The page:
Six tips to get your finances back on track
LIVING is expensive. I've done it tough in the past, it's hard. Keeping on top of your bills is so important. Not doing so can result in legal action and a black spot on your credit rating.
Here are my tips on how to keep on top of bills, and what to do when you can't pay them.
1. Know your bills
Everyone has received an unexpected bill at some time or other. Write a list of all your yearly bills, and the month they are due. Try to avoid too many bills being due in November or December, when you need that extra cash for Christmas.
2. Set up an emergency fund
It is always good to have an "emergency” fund for those unexpected costs. Start a direct debit straight into a savings account, even if it is as little as $10 a week.
3. Direct debit is your friend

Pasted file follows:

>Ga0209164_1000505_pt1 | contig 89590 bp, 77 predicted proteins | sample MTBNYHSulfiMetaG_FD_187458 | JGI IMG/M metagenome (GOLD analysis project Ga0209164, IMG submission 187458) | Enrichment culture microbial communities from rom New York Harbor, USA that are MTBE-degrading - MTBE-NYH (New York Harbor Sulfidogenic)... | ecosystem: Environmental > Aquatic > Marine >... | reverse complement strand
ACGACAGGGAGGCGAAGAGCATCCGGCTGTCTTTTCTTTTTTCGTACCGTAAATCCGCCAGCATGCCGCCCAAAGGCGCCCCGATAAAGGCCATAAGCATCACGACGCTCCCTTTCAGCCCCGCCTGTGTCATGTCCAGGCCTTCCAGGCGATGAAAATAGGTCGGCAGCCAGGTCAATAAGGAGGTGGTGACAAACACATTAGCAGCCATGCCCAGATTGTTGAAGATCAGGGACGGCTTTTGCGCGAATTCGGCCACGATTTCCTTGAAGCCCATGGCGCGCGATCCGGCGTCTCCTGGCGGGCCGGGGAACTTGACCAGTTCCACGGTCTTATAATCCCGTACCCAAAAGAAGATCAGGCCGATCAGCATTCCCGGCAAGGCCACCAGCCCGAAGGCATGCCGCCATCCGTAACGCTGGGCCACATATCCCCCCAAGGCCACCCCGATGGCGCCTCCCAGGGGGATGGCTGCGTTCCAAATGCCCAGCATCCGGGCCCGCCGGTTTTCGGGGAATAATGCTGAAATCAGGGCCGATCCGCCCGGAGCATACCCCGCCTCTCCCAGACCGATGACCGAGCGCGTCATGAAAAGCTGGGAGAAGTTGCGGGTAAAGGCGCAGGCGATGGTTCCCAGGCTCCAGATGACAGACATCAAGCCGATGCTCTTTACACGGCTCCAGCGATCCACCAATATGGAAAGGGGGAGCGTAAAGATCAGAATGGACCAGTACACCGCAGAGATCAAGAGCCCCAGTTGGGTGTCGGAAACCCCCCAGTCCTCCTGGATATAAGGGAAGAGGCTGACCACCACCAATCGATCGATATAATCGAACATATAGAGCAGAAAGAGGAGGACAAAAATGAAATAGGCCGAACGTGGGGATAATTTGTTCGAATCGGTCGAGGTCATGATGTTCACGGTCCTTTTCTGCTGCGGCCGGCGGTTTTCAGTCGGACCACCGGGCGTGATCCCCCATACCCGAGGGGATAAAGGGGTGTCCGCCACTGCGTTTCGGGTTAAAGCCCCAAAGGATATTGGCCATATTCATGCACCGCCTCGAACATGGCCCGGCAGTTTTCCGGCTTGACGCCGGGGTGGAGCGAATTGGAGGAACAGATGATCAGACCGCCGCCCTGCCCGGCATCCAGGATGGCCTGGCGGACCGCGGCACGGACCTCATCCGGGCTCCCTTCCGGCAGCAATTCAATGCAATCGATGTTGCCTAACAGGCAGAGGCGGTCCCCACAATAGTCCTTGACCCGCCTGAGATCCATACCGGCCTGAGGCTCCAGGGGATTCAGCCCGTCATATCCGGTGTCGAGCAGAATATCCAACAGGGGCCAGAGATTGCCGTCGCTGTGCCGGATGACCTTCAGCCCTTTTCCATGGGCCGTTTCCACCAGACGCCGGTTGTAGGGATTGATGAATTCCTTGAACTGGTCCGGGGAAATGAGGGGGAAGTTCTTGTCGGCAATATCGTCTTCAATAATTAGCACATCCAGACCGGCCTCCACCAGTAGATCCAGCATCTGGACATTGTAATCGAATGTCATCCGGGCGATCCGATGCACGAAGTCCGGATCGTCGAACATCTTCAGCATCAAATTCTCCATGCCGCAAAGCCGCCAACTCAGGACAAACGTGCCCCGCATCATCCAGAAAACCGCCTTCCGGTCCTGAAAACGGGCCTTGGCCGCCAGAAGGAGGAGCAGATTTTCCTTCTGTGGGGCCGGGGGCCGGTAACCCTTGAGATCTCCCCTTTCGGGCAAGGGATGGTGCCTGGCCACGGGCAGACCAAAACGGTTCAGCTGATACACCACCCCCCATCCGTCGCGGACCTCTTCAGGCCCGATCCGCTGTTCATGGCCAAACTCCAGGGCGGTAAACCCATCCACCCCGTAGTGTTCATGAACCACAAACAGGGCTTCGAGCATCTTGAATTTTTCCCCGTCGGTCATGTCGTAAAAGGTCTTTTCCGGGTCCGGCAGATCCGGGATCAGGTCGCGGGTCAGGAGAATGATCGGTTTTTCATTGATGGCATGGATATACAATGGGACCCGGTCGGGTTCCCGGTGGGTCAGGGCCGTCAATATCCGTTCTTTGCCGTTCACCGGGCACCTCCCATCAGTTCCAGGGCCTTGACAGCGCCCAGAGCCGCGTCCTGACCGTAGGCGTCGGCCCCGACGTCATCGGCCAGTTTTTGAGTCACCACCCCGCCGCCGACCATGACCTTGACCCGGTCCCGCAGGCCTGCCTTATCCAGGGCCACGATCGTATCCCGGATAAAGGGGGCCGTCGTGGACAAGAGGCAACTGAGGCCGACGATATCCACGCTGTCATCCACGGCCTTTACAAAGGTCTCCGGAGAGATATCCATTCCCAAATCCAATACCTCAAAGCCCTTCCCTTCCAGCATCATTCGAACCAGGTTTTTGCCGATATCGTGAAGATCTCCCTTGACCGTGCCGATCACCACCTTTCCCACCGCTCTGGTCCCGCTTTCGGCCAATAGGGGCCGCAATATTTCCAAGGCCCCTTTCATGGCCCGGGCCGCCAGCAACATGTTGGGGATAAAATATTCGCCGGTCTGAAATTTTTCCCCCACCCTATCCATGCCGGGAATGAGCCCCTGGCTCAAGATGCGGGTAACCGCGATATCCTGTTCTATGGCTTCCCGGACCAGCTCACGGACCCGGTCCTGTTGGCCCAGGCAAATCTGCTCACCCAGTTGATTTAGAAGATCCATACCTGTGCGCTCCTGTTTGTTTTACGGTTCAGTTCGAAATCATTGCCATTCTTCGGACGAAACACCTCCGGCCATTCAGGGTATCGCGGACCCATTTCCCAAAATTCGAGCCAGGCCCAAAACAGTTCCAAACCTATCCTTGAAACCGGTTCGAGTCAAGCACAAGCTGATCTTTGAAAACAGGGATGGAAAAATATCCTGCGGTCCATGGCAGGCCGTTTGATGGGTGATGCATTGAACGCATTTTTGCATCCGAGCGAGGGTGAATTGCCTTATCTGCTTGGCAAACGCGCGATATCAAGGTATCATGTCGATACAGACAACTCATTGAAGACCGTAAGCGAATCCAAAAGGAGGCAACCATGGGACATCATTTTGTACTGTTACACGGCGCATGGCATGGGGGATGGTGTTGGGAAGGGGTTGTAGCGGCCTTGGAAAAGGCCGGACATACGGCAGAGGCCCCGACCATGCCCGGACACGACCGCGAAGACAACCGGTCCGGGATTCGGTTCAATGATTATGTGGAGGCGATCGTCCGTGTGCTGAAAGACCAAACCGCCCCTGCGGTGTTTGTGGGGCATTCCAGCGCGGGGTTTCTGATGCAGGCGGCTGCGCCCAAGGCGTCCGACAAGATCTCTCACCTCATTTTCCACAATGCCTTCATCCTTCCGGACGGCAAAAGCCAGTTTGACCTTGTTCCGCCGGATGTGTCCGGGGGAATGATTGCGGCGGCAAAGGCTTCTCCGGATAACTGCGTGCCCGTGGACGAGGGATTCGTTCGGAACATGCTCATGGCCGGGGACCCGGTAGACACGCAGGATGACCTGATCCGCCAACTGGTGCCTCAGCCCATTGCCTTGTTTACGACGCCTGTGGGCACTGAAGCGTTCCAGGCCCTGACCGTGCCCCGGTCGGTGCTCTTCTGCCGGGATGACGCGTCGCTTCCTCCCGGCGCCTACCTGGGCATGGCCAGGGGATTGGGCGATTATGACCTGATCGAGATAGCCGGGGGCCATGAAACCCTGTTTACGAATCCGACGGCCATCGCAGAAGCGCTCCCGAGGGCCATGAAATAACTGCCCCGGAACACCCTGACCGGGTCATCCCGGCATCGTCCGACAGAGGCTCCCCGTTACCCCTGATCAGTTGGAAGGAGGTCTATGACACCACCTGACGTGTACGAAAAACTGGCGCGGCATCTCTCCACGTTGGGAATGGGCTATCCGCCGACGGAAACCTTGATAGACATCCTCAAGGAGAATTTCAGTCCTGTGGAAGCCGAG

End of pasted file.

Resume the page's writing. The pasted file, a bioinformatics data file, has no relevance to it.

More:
All banks and credit unions have the option to set up a recurring payment. You can set up the amount, how often you want it transferred, and on what day it suits you. This is particularly great for bills like electricity, rates, rent, mortgage repayments or school fees.
4. Monitor unnecessary spending
No more fancy coffee, no more chocolate frogs for the kids. If you are struggling to pay your bills, these little things add up and cost you money. Limit gifts to a certain amount. Kids don't need 30 gifts for their birthday or Christmas.
5. Do not spend more than you earn
This is a trap that is so easy to fall into, especially if you regularly add things to the credit card. Not only do you have to live, you also need to start paying back that money, which means you end up in a "circle of doom”. Look at your expenses and cut some out.
6. Be on time with payments
Not being on time with bills means you will incur late fees, another cost you don't need. If you really can't pay, get on the phone and stay in touch with your creditor. Keep your bills where you can see them, and put the one due first at the front. Highlight the amount due and the date.